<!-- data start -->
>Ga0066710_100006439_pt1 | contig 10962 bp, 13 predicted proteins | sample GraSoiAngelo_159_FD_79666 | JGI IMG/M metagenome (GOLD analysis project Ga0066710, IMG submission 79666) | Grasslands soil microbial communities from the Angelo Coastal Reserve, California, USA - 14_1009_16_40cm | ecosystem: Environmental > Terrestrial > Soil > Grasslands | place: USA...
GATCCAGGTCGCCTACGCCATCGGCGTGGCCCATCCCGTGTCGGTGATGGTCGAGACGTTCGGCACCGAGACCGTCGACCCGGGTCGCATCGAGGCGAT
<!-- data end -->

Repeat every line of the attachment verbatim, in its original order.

>Ga0066710_100006439_pt1 | contig 10962 bp, 13 predicted proteins | sample GraSoiAngelo_159_FD_79666 | JGI IMG/M metagenome (GOLD analysis project Ga0066710, IMG submission 79666) | Grasslands soil microbial communities from the Angelo Coastal Reserve, California, USA - 14_1009_16_40cm | ecosystem: Environmental > Terrestrial > Soil > Grasslands | place: USA...
GATCCAGGTCGCCTACGCCATCGGCGTGGCCCATCCCGTGTCGGTGATGGTCGAGACGTTCGGCACCGAGACCGTCGACCCGGGTCGCATCGAGGCGAT